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In the United States we arguably live in one of the most peaceful and prosperous times in our county’s history.  Our husbands and brothers are not being drafted into war.  Most of us worry more about our weight than we do where our next meal will come from; and we live in comfortable homes with multiple cars, computers and other material things.

So why are so many of us unhappy?  It seems it’s not what happens to us or what we have that matters, but how it all measures up against what we expect.

In his book, Solve for Happy: Engineer your Path to Joy, former Chief Business Officer of Google X, Mo Gawdat, explores what it means to be happy and how we can follow practices to achieve it.  He even developed a formula to quantify it:

Happiness ≥ Your Perception of the Events of your life – Your Expectations of how life should behave.

How many times have you built something up in your mind, only to be disappointed when it didn’t live up to your expectations?  We once surprised our kids with a trip to Disney World, visualizing magic moments with characters and happy times together on rides, only to find they were both more interested in the hotel pool.  Not exactly what mom and dad envisioned when we bought all those Magic Tickets.

On the other hand, there have been times when we traveled with little or no expectations and were surprised by a terrific meal or beautiful scenery that made me happier than I could describe.

The formula can be applied to our lives as investors as well.  We expect – and rely on – having a positive investment experience over our lifetime in order to buy a home, pay for college, and retire rather than working to support ourselves until our health fails.  Our expectations are built on some key assumptions that have been tested over time:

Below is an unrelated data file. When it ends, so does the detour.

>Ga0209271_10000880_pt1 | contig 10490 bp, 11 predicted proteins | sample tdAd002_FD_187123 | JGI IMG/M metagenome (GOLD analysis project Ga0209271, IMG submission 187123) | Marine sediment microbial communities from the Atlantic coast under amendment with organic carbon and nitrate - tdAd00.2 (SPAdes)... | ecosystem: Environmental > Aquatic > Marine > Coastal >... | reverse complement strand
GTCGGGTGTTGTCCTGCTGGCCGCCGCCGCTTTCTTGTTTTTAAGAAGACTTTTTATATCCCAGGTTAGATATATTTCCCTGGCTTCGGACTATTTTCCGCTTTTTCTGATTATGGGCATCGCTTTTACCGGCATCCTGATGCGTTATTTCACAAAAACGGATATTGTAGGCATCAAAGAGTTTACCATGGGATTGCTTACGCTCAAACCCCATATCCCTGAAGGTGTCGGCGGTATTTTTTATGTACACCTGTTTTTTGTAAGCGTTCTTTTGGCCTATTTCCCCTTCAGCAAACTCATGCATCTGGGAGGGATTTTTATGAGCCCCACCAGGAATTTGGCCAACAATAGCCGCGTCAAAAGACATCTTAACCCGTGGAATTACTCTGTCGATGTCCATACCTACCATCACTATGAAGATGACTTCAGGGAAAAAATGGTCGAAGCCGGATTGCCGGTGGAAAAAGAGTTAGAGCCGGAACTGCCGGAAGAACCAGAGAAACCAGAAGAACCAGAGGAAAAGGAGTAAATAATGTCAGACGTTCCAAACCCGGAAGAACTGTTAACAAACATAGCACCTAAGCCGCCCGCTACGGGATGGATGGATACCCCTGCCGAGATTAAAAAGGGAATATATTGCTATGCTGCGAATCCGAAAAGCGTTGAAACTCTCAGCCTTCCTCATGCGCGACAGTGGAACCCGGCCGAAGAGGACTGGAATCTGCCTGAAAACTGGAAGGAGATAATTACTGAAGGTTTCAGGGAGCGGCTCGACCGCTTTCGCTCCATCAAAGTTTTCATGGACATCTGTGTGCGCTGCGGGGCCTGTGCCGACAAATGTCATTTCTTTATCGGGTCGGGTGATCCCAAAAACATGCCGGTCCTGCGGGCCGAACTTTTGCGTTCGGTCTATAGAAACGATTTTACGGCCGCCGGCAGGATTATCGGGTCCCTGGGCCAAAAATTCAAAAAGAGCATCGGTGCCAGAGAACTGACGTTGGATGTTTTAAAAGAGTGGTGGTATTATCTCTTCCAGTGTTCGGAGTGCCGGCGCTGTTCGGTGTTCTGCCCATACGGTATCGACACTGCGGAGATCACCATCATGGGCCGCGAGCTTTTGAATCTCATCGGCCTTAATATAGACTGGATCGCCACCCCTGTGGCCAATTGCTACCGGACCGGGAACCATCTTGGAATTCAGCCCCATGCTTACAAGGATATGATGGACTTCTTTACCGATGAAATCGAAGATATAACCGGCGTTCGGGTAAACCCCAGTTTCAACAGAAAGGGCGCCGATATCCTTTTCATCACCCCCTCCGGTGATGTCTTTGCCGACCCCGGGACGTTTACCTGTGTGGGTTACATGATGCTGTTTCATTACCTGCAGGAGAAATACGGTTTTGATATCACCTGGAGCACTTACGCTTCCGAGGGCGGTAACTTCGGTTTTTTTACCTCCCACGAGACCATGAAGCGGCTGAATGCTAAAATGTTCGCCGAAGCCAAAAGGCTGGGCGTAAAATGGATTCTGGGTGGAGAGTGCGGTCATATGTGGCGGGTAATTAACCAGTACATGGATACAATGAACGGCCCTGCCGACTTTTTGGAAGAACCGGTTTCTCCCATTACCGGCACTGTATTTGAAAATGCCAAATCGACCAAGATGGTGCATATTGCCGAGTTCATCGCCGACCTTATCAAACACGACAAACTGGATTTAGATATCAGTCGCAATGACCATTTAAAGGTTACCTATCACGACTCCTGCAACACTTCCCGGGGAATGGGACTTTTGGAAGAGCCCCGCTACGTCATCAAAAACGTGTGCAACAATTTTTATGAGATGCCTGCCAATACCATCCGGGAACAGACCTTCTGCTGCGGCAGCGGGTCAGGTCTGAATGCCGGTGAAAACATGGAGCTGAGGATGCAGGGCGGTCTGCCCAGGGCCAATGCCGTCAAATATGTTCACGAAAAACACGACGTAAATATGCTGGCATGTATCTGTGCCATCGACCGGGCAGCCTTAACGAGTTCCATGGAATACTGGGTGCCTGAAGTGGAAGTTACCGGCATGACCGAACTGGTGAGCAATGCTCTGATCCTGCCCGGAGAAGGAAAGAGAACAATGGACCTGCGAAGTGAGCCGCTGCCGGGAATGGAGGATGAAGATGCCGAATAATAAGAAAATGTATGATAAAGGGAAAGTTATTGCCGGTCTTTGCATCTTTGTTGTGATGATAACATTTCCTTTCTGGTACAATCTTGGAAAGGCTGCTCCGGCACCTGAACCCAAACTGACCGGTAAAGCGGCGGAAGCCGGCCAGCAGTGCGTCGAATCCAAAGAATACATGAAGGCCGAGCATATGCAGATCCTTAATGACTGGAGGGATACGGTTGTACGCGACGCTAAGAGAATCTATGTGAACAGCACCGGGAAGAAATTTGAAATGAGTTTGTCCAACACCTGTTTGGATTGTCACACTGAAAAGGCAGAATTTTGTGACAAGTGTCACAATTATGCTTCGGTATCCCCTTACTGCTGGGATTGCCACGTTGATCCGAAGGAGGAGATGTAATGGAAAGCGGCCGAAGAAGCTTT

Stocks have higher expected returns than safer investments like Treasury bills and CDs.  There’s a reason you make more money owning shares in companies than you do lending money to a bank or the U.S. government.  Companies can fail, or they can go long periods of time when their stock price doesn’t budge.  Over the long term, diversified stock portfolios are rewarded for taking that risk with higher returns.

All stocks don’t have the same expected return.  Some stocks have higher expected returns based on the greater risk you’re taking.  Small companies may grow to become the next Apple computer, or they may cease to be, like Compaq.  Companies headquartered in emerging economies like China or India have the potential to grow quickly or succumb to government changes and other unforeseen risks.   Investors are rewarded, but it’s not a smooth ride.

Expected premiums are positive but not guaranteed.  When you purchase a CD, you receive a guaranteed rate of return for a specific time – but it’s not much.  We expect stocks to outperform Treasury bills, small company stocks to outperform larger and more established ones, undervalued companies to outperform growth stocks, and profitable companies to outperform low profitability ones, but there can be long periods of time when those expectations aren’t met:

Which brings us to perception.  If our expectations aren’t being met, we may perceive that we are in a different place and time when the rules no longer apply, and we may be tempted to abandon our investment plan.

This happened during the early 2000’s when large technology companies traded at higher and higher prices based on expectations of their continued growth, regardless of their current profitability, and many people were tempted to sell off their diversified portfolios in favor of a basket of technology stocks.  In 2006 investors were tempted to pour their savings into real estate and real estate derived investments, and during the Great Recession the term the Lost Decade was borrowed from Japanese investors and used to describe U.S. investment returns in the S&P 500.

Currently, small companies are underperforming large companies around the globe, and value stocks have underperformed growth companies as well.  Understandably, this can lead to disappointment, if not unhappiness.

If I was diagnosed with a disease, and a physician approached me with a cure that would work even 57% or more of the time, I would take those odds.  Fortunately, TAAG’s investment discipline isn’t based on one-year expectations, and neither are the financial plans we build for our clients.  The years of underperformance are factored in, as are the things we can control, like long-term spending and other decisions.

Our perception of what is happening in our lives and our finances vs. the way we think things should be happening is a major factor to our happiness.  Understanding – and accepting – there will be times when things won’t go the way we expect allows us to grow our wealth and sleep peacefully at night, no matter what happens in the outside world.